There were 228,876 singleton pregnancies in women enrolled in the Tennessee Medicaid Program over the 13 study years, 1995–2007 (). Among the pregnancies that were studied, 13,593 women (5.9%) had a diagnosis of depression before pregnancy; 23,280 women (10.2%) filled at least 1 prescription of antidepressant medication before pregnancy, and 6340 women (2.8%) initiated antidepressant therapy during pregnancy, although they filled on average only 2 antidepressant prescriptions during pregnancy. Compared with women who were not depressed and never filled antidepressant prescriptions, women who were classified as depressed were older, more educated, and more likely to be white, suburban, or rural, to be married, to have a comorbid illness, and to have more children at home (P < .001; ).
Maternal characteristics by depression and antidepressant exposure status during pregnancy
Antidepressant medication use was inconsistent; only 8004 of 23,280 women (34%) who filled a prescription before LMP filled a prescription ≥4 times before and during pregnancy. Seventy-five percent of women who filled antidepressant prescriptions before pregnancy discontinued use before or during the first trimester. Only 2161 women (0.9%) consistently filled prescriptions before and throughout pregnancy (). Of the 13,593 women with diagnosed depression in the 180 days before LMP, 4874 (35%) did not fill any antidepressant prescriptions 180 days before LMP. Among all antidepressant users, women were 2.7 times more likely to fill prescriptions for SSRIs (n = 12,386) than for non-SSRIs (n = 4510).
Antidepressant medication prescription pattern before and during pregnancy
Antidepressant prescription filling was positively and significantly associated with lower birthweight in the univariate analysis (P < .001; ). However, this significant relationship between antidepressant use and birthweight disappeared after we controlled for confounders that included gestational age, maternal race, age, education, smoking during pregnancy, comorbidity, parity, previous depression diagnosis, anxiety disorder, bipolar disorder, obsessive compulsive disorder, schizophrenia, substance abuse, prepregnancy use of antidepressants, psychotropic polytherapy, infant sex, and birth year ().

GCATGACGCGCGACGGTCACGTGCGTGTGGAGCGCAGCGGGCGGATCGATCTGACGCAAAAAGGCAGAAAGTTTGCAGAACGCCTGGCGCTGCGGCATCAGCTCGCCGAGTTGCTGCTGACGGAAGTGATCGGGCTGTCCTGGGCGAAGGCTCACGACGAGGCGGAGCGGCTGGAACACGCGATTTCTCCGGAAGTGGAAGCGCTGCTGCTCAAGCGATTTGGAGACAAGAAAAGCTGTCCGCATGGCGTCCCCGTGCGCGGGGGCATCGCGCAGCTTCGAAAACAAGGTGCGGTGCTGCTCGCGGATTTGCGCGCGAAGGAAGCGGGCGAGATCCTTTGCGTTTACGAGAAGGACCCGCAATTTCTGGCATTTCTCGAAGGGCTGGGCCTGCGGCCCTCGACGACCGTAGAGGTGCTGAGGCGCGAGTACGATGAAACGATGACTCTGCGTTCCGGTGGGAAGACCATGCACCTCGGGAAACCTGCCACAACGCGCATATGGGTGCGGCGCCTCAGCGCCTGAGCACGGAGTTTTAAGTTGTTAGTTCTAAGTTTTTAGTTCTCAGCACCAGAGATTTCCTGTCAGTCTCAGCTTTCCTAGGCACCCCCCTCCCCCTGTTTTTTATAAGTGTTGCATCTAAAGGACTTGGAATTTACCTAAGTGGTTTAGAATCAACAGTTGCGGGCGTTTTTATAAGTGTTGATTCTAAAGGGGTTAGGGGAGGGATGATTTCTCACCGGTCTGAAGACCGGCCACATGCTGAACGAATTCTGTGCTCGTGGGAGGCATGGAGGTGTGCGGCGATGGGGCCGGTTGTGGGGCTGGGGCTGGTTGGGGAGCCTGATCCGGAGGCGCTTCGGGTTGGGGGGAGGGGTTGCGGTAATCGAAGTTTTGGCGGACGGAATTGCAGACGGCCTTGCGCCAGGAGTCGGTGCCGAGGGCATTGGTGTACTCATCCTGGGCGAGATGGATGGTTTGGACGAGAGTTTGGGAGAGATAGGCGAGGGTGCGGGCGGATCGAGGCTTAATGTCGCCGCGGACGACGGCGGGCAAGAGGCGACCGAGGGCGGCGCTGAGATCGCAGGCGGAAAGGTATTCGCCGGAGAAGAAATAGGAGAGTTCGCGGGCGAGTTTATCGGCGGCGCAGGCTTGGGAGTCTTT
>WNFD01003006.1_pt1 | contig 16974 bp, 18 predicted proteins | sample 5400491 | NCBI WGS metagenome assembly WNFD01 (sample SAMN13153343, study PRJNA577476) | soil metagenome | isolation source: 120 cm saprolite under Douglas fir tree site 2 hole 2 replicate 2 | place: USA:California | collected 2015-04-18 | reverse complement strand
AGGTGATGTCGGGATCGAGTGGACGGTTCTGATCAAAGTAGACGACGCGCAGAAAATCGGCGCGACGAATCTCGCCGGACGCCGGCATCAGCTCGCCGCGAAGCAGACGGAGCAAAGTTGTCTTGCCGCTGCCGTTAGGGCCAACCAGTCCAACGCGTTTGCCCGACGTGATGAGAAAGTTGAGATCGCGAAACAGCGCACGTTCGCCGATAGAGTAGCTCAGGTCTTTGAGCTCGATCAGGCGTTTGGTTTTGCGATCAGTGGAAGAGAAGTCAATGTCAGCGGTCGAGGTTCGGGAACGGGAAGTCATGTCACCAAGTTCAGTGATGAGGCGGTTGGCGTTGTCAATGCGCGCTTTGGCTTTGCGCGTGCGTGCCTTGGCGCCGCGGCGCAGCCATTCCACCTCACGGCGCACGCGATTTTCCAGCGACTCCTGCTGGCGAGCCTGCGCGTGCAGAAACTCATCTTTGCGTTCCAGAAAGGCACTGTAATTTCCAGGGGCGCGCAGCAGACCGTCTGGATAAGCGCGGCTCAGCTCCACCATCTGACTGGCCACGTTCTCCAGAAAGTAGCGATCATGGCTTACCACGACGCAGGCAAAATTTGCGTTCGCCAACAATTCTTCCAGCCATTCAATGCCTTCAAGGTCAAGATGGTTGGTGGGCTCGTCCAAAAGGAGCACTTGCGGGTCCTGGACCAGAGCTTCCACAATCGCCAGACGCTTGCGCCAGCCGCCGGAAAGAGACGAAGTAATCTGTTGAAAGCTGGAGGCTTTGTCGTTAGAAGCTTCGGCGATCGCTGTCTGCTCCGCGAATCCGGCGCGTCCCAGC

Adverse pregnancy outcomes by maternal depression and antidepressant exposure status
Maternal antidepressant medication and pregnancy outcomes
In multivariable models, filling more antidepressant prescriptions by women in the second trimester was associated with progressively shorter gestational age after we controlled for confounders (P < .001; ). This strong, significant, relationship between duration of exposure to second trimester antidepressant prescription and shorter gestational age was also observed when odds ratios for gestational age <32 weeks and <37 weeks were considered (). The relationship between antidepressant use and early preterm labor and results were consistent (). Because previous preterm delivery is a strong risk factor for preterm birth, we conducted a subanalysis of gestational age and preterm labor in 68,007 nulliparous women. The significant relationship between second trimester antidepressant prescription filling and shorter gestational age persisted; filling 1, 2, and ≥3 antidepressant prescriptions during the second trimester was associated with gestational age that was shorter by 2.6 (95% confidence interval [CI], 1.3–3.9), 5.8 (95% CI, 3.9 –7.8), and 6.6 (95% CI, 4.6–8.6) days, respectively. Both SSRI and non-SSRI prescriptions in the second trimester were similarly and independently associated with shorter gestational age (P < .0001 for both SSRIs and non-SSRIs).